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Epilepsy: Definition, Causes, Symptoms, Diagnosis

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Watching a loved one experience an epileptic fit can be scary. Some may appear catatonic, staring blankly ahead. Others are more extreme, shaking uncontrollably, with only the white of their eyes exposed. 

Knowing what to do isn’t instinctual. But you can help.

In this article, we explain what epilepsy is, what causes it, the signs and symptoms to watch for, diagnosing epilepsy, and how to control your condition.   If you still have questions, don’t hesitate to reach out. 

What is epilepsy?

Epilepsy is a neurological disorder characterised by recurrent seizures in the brain. A seizure is an episode of abnormal electrical activity in the brain and can cause convulsions, muscle spasms, loss of consciousness, and changes in behaviour. 

It affects children, women and men of all ages. 

What causes epilepsy in the brain?

Epilepsy can be caused by;

  1. Brain injury due to contact sports or a car accident.
  2. Infections such as HIV, meningitis, viral encephalitis and even certain parasitic infections.
  3. Developmental disorders like autism.
  4. Anomalies in the brain, for instance, brain tumours, cavernous malformations and vascular malformations. It’s also not uncommon for stroke patients to develop epilepsy. 
  5. Prenatal trauma, such as a baby starved of oxygen to the brain during birth, nutrition deficiencies, infection, or early birth. 
  6. Genetics. A history of epilepsy in the family can increase your chances of experiencing epileptic seizures. 

But for some people, there are no identifiable causes. If you suspect that you may have epilepsy, these are the symptoms to look out for.

What are the symptoms of epilepsy in adults, children, and newborns?

While the symptoms of epilepsy can vary depending on the type of seizure a person experiences, typically, that person will experience the same symptoms every episode.

Symptoms in adults

Some common symptoms of seizures in adults include:

  • Convulsions: This is the most well-known symptom of epilepsy, characterised by muscle contractions and spasms.
  • Loss of consciousness: Some seizures cause a person to lose consciousness or become unaware of their surroundings.
  • Confusion: After a seizure, a person may be confused or disoriented for a short period.
  • A staring spell: Some people with epilepsy will have a staring spell, during which they appear to be staring blankly into space.
  • Unusual sensations: Some people experience unusual feelings such as a “rising” in the stomach or a sense of fear or déjà vu before a seizure.
  • Uncontrollable movements: Some seizures cause a person to make sudden, uncontrolled movements, such as flailing arms and legs.
  • Change in behaviour: Some seizures can cause a change in behaviour, such as sudden crying or laughing.

Symptoms in children

Children experiencing an epileptic seizure may:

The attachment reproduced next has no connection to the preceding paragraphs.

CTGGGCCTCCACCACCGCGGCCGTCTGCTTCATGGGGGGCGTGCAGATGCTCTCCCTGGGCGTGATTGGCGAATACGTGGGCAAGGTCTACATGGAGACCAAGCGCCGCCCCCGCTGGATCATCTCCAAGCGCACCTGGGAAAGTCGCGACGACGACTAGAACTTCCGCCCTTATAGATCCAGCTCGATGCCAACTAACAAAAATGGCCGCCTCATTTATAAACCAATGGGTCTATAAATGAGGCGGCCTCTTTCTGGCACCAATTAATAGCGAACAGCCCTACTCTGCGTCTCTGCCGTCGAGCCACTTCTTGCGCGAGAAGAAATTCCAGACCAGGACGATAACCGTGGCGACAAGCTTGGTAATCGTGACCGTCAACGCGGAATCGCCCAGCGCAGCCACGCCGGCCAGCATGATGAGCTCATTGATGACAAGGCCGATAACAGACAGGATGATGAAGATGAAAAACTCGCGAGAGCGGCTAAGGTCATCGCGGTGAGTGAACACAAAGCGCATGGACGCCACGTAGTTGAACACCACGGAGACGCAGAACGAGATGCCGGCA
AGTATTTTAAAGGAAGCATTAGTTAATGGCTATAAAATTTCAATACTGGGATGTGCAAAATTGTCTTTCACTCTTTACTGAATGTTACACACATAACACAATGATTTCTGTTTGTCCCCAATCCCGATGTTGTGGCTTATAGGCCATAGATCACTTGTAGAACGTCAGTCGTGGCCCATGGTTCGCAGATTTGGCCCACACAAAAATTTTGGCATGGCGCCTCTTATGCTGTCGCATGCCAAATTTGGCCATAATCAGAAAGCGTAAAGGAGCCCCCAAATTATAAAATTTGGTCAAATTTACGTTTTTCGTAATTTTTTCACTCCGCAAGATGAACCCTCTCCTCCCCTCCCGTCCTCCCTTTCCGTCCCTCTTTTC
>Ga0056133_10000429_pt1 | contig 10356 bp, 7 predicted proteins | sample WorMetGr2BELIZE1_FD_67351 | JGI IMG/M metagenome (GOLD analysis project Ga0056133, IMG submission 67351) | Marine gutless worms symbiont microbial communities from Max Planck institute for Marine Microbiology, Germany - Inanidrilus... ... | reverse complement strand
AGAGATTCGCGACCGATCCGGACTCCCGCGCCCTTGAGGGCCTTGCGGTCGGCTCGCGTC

• Blink their eyes rapidly or stare unblinking for a short while
  • Lose bladder control and wet themselves
  • Fall suddenly due to a loss of consciousness or nod their head repeatedly
  • Become unresponsive or stiffen
  • Turn blue around their lips
  • Breathe erratically

Symptoms in newborns

Newborns having an epileptic seizure may experience many of the same symptoms as a child. They may also:

  • Thrash or struggle for no apparent reason
  • Take long breaks between breaths
  • Suck, smack or protrude their tongue
  • Roll their eyes back so the whites show, stare unblinking, flutter their eyelids
  • Do bicycle peddling movements with their legs
  • Jerk their legs and arms quickly

Not all seizures cause all symptoms, and the symptoms can vary from person to person. Also, seizures can be classified into different types, such as generalised seizures and focal seizures.

Book an appointment with your doctor if you experience a seizure during pregnancy or you have diabetes. Seek medical attention if an attack lasts more than five minutes or the person experiencing the episode doesn’t regain consciousness.

6 ways of diagnosing epilepsy

Typically epilepsy is diagnosed by reviewing your medical history, conducting a physical examination, and various tests. 

The process of diagnosing epilepsy typically includes the following steps:

  1. Medical history: Your doctor will take a detailed look into medical history, including any previous seizures or symptoms of seizures. They may also ask about any other health conditions you have, medications you’re taking, and if you have a family history of epilepsy.
  2. Physical examination: Your doctor will then perform a physical exam to check for any signs of neurological problems. This may include checking reflexes, muscle strength, and coordination.
  3. Blood tests: Blood tests are a quick way to check for any underlying medical conditions that could be causing seizures, such as an infection or genetics.
  4. Neurological examination: Your doctor will also perform a neurological examination to assess your mental state, memory recall, speech, and ability to understand and follow instructions.